Lack of flexible working drives workers into low-skilled jobs

A lack of flexible working opportunities is driving highly-qualified workers into jobs below their skills level.

If more flexible working was available, 6.5m people in Britain could be using their skills to a greater extent, according to a new report by the Equal Opportunities Commission (EOC), Working Outside the Box. This revealed that the waste of talent could be reduced with the introduction of more flexible working hours, either by people working at a higher†level or simply by returning to the workforce.

Although the research indicated that flexible working is in wider demand than ever before, 60% of employees claimed they had not seen any information about jobs where flexible working practices were available. Jenny Watson, chair of the EOC, said: “Work just isn’t working for many people any longer. Far too many people burn out, trade down or drop out altogether. Millions of people are working below their skill level in order to have a life outside the office.”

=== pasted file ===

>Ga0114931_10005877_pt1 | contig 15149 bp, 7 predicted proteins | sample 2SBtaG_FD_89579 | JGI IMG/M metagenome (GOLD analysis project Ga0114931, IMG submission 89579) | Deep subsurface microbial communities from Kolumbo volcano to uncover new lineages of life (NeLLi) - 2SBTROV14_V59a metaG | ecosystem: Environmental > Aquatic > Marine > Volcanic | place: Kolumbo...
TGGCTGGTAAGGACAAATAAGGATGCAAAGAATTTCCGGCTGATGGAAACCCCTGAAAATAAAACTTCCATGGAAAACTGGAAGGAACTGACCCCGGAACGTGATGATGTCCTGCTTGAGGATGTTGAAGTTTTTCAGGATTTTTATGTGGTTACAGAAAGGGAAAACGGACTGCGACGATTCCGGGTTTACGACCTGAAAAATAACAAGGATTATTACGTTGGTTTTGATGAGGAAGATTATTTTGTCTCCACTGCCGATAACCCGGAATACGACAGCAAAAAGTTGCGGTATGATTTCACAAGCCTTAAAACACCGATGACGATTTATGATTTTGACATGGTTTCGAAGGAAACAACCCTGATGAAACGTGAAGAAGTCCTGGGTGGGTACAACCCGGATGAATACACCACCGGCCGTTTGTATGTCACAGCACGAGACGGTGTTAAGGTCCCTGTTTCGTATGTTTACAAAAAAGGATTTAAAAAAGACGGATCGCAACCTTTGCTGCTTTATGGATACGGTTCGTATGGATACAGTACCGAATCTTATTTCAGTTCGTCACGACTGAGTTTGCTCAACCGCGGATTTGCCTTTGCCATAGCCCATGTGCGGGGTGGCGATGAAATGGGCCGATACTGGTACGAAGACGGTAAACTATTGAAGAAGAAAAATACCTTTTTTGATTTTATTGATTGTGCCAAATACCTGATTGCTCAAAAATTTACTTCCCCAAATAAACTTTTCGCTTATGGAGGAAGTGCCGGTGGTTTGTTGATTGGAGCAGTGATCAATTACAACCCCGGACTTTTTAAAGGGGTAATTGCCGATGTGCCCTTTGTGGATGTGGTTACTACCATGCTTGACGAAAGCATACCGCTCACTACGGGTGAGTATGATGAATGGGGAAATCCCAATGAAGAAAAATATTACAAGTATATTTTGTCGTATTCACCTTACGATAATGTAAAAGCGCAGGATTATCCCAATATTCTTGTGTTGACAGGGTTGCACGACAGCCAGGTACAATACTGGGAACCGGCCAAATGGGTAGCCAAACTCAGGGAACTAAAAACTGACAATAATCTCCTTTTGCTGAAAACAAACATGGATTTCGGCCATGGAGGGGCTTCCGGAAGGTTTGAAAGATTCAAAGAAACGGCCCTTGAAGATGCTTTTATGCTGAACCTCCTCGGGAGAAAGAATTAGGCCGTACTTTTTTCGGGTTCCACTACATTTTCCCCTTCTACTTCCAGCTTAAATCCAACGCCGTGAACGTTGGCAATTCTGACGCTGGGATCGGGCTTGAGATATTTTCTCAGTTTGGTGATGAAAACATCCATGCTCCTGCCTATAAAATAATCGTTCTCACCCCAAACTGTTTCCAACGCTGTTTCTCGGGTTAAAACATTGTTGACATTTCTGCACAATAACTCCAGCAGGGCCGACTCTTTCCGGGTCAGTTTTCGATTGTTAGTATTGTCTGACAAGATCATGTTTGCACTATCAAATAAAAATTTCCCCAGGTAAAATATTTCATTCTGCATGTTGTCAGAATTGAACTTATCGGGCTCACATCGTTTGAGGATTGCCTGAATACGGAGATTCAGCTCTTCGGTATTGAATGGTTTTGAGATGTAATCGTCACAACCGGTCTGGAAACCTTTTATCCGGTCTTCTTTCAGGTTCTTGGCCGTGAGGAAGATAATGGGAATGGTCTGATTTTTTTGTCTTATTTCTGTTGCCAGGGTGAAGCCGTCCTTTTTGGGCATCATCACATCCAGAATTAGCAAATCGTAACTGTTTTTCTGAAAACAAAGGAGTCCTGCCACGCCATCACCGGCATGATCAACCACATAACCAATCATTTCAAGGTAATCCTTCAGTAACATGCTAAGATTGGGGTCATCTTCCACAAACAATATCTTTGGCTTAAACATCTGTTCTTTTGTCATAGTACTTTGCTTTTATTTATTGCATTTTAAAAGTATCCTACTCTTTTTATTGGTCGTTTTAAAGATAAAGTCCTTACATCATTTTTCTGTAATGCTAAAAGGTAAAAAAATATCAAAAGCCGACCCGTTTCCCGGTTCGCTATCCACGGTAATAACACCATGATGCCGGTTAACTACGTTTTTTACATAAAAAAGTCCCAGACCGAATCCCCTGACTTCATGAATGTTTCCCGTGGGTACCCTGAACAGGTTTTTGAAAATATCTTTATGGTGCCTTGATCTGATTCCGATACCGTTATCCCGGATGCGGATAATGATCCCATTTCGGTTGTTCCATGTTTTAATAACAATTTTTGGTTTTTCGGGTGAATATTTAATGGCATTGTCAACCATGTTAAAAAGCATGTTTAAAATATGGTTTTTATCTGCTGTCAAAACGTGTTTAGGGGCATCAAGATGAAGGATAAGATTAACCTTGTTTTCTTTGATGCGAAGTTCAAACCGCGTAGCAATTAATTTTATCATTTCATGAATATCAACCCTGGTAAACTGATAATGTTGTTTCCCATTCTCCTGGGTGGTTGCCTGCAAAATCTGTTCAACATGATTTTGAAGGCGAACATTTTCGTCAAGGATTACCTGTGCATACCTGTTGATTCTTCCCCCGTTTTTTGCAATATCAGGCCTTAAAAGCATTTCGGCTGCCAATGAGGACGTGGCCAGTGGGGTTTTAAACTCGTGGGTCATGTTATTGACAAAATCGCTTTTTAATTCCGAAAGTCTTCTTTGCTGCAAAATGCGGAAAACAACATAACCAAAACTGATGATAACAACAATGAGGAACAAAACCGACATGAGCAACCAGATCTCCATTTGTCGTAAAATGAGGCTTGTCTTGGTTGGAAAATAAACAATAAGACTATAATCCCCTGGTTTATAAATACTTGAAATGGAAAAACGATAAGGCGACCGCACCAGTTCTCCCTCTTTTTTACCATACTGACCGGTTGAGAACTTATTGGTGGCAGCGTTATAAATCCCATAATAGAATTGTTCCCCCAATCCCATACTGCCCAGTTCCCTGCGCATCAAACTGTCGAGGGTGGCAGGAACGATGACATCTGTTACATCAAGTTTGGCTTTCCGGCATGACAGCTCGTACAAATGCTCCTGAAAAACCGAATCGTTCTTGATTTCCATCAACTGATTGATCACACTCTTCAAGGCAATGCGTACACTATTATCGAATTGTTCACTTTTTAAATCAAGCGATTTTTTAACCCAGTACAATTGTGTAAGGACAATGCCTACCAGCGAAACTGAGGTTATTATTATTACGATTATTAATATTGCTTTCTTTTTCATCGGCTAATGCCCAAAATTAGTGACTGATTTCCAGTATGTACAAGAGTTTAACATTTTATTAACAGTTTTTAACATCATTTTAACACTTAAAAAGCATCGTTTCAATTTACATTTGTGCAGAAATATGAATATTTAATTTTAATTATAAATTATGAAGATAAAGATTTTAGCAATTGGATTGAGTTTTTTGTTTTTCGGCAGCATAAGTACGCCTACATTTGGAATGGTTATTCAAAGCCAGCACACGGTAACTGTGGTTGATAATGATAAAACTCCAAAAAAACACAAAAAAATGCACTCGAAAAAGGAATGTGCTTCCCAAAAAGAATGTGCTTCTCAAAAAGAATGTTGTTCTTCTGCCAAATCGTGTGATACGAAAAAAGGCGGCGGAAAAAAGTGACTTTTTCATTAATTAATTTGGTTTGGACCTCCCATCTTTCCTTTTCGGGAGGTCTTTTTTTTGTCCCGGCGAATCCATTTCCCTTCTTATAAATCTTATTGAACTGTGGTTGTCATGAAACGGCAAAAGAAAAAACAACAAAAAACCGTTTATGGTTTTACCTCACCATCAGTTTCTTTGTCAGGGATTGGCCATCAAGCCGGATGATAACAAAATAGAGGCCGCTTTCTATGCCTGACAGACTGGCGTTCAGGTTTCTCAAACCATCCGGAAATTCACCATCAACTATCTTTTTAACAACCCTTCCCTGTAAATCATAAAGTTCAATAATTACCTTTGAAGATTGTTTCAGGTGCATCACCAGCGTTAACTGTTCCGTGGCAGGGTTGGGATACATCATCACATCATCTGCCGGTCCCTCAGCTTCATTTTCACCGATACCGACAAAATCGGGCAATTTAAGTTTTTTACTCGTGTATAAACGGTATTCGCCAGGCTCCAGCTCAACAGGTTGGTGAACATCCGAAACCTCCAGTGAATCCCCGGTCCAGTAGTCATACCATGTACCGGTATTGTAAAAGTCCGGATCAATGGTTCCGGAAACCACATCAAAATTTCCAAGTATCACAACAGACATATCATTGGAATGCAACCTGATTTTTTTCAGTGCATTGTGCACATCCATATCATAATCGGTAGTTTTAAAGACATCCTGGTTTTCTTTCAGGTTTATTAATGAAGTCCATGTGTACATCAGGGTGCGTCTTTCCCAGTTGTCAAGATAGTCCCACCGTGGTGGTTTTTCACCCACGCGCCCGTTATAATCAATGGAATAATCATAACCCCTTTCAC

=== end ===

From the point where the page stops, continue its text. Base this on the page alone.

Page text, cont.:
Despite graduate skills shortages, one-in-eight female graduates are working in low-level jobs and the proportion of graduates in high-level jobs is falling.

Interestingly, a higher number of non-parents than parents are currently working below their skills level, partly because flexibility increasingly suits students and the ageing population. People also†require more control over their hours and the location of their workplace. Employees are being put off by rigid models of working and are seeking jobs where they are able to enjoy life outside work.

Flexi-time and home working are becoming increasingly popular, while†new technology is allowing companies to become more innovative in how they organise work.

“The benefits of flexibility are a two-way street. Some pioneering employers are leading the way using technology and better management to make a difference. They have changed their work culture, and report better staff engagement and increased productivity as a result. But it’s crucial for both our economic survival and individual wellbeing that more follow their lead and embrace a new approach,” added Watson.